Ten studies were identified that met the inclusion criteria and were included in this literature review.
Description of hospitalisation variable
Two measures of hospitalisation were used by all 10 studies (Table 2). The binary outcome; the absence or presence of a diabetes-related hospitalisation during the study period, at patient-level was used by half of the studies [19–22, 41]. Half of the studies measured the rate of hospitalisation by facility or health district area level [17, 18, 42–44]. Lavoie and colleagues  measured the average difference in rates of hospitalisation for chronic conditions between communities with differing levels of PHC service resourcing (reflecting differential access to qualified health personal).
The category of diabetes-related ACSC differed among studies (Table 2), ranging from all diabetes-related ACSC, [18, 20, 22, 41] to chronic ACSC [42–44] and only emergency [17, 19] or acute or non-elective  hospitalisations related to diabetes. Lin and colleagues  analysed hospitalisations for short-term and long-term diabetes-related ACSC separately. Among the ten studies, three studies measured hospitalisation for the same ACSC (i.e. chronic conditions), [42–44] two studies measured diabetes-related hospitalisations [20, 22] and the remaining five studies [17–19, 21, 41] each measured hospitalisation for a different set of ACSC.
Description of primary health care resource variables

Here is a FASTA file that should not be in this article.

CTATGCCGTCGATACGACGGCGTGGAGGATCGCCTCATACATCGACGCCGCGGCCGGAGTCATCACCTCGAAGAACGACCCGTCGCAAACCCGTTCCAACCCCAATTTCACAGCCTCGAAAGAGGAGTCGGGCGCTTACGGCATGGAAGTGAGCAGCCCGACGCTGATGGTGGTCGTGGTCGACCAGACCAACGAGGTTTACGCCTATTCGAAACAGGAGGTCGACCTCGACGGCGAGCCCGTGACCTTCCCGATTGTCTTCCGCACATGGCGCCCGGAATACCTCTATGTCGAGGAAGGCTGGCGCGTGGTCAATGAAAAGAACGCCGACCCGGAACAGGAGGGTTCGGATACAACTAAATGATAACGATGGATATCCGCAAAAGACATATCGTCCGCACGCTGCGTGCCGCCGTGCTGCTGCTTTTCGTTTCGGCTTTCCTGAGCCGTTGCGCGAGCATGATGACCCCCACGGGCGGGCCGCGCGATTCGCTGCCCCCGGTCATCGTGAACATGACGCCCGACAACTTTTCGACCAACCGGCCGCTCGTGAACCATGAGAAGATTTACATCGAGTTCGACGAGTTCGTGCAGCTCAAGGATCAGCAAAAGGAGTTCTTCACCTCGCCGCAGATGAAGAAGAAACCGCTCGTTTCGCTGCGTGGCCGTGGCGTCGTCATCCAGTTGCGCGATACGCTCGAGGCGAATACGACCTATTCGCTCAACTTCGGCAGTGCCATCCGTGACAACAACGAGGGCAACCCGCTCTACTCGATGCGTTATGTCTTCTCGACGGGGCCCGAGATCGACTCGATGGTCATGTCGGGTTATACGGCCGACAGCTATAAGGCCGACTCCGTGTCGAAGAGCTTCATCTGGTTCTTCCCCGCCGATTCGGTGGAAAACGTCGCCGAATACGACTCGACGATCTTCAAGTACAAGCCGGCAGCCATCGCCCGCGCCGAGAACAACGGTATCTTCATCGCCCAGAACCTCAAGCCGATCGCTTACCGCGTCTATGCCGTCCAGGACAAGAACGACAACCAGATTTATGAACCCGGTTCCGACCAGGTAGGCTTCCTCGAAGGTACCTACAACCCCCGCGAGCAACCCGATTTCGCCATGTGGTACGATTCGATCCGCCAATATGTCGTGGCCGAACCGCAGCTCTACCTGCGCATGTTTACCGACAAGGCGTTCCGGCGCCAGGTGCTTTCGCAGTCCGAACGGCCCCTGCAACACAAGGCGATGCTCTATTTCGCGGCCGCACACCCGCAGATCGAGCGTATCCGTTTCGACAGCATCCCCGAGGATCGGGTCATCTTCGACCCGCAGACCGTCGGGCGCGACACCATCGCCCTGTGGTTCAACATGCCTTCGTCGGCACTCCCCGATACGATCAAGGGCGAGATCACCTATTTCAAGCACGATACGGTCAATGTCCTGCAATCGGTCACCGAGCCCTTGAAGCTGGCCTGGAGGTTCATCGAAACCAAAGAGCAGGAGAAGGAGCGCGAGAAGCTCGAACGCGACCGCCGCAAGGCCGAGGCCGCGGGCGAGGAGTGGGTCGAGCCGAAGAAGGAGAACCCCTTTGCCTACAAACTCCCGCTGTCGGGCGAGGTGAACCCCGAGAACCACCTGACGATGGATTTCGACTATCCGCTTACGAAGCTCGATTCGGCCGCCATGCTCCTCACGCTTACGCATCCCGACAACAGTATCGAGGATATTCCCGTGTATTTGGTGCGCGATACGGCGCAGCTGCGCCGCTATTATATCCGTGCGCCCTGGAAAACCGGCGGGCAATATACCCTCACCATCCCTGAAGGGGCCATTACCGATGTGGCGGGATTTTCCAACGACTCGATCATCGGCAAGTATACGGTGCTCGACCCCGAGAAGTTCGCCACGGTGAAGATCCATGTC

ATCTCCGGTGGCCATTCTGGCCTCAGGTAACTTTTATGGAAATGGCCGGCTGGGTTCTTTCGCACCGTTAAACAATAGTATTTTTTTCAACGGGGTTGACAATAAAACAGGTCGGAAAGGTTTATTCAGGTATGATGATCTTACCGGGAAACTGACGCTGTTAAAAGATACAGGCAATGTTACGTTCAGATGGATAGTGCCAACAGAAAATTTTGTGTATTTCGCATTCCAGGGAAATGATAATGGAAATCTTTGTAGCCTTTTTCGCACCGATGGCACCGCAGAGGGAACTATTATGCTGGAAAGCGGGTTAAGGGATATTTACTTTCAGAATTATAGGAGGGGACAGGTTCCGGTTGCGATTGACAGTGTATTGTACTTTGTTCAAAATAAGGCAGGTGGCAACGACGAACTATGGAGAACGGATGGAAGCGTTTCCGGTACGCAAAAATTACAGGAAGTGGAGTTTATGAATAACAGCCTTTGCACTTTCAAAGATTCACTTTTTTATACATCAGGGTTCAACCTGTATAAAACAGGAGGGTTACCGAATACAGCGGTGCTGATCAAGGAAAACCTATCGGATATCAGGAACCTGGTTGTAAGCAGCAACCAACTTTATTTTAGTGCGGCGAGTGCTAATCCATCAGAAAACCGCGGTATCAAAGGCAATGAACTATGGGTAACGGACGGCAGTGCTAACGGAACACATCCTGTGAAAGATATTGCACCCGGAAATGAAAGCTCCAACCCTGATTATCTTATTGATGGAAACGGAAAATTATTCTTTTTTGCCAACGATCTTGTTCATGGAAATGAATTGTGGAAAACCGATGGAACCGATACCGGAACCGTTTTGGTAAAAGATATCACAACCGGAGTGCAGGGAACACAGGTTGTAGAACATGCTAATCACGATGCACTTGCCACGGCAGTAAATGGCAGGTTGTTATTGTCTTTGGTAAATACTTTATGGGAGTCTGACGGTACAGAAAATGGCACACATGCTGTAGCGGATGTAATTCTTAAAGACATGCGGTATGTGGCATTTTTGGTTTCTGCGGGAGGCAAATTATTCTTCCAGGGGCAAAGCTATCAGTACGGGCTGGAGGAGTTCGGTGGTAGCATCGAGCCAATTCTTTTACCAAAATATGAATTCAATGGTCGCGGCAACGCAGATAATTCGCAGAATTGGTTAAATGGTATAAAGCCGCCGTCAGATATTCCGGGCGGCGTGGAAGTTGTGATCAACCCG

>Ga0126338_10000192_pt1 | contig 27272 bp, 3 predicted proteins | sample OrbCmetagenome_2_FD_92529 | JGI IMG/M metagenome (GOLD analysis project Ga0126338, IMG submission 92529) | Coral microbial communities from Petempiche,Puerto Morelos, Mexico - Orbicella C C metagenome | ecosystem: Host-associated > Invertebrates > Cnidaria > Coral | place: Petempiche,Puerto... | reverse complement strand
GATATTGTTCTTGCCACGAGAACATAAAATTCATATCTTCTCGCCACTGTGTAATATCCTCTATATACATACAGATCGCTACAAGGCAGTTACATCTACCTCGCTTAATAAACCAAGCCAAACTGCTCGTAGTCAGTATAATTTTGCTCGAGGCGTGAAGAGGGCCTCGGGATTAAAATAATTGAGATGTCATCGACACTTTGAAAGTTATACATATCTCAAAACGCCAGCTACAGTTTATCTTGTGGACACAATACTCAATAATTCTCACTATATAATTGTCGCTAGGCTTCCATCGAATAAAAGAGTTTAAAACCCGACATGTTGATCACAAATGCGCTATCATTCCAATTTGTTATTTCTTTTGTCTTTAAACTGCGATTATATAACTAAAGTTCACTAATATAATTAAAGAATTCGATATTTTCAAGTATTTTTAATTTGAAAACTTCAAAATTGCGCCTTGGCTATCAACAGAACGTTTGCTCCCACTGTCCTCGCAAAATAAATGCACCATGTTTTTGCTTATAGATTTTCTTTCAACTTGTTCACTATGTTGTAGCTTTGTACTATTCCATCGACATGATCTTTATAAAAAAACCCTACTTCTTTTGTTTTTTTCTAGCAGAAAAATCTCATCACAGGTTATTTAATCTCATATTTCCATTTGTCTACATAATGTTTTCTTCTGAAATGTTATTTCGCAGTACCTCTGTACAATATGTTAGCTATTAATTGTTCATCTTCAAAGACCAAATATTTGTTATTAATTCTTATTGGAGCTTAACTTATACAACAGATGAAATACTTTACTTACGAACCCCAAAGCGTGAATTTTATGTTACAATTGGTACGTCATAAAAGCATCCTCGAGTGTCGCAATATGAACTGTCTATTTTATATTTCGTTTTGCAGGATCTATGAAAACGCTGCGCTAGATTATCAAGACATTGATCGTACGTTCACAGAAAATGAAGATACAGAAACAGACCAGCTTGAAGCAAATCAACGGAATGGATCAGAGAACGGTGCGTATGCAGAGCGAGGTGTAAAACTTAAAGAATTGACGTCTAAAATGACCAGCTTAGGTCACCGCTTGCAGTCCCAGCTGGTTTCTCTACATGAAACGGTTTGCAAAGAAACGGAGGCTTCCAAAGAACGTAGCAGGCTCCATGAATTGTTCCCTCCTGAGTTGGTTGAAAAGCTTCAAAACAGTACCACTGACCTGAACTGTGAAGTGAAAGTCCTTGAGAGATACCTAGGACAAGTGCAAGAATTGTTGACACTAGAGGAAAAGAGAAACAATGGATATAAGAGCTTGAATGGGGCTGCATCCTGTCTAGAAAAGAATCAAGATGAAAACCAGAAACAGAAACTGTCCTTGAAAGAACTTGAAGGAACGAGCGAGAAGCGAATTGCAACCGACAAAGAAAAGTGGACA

Patient use of PHC services measured by the number of PHC clinic visits.
PHC workforce measured by FTE GP and/or nursing staff per facility.
Amount of PHC provided based on the service operating hours (e.g. provision of primary care several days a week or a 24-hour/7-days per week service).
Type of practice, for example, a sole GP service or a general practice group with a multi-disciplinary team.
Payment incentive schemes to improve PHC quality .
Adjusters for confounding
Demographic characteristics of the individual patient or the PHC cohort or the catchment population that potentially use the PHC service.
Health status and/or lifestyle indicators of the individual patient, or the PHC cohort or the catchment population that potentially use the PHC service.
The geographic location of the service, whether rural or urban, as an indicator of access to PHC.
PHC provider characteristics defined by the personal profile of GPs such as age, gender and country of qualification, measured at the individual or facility level.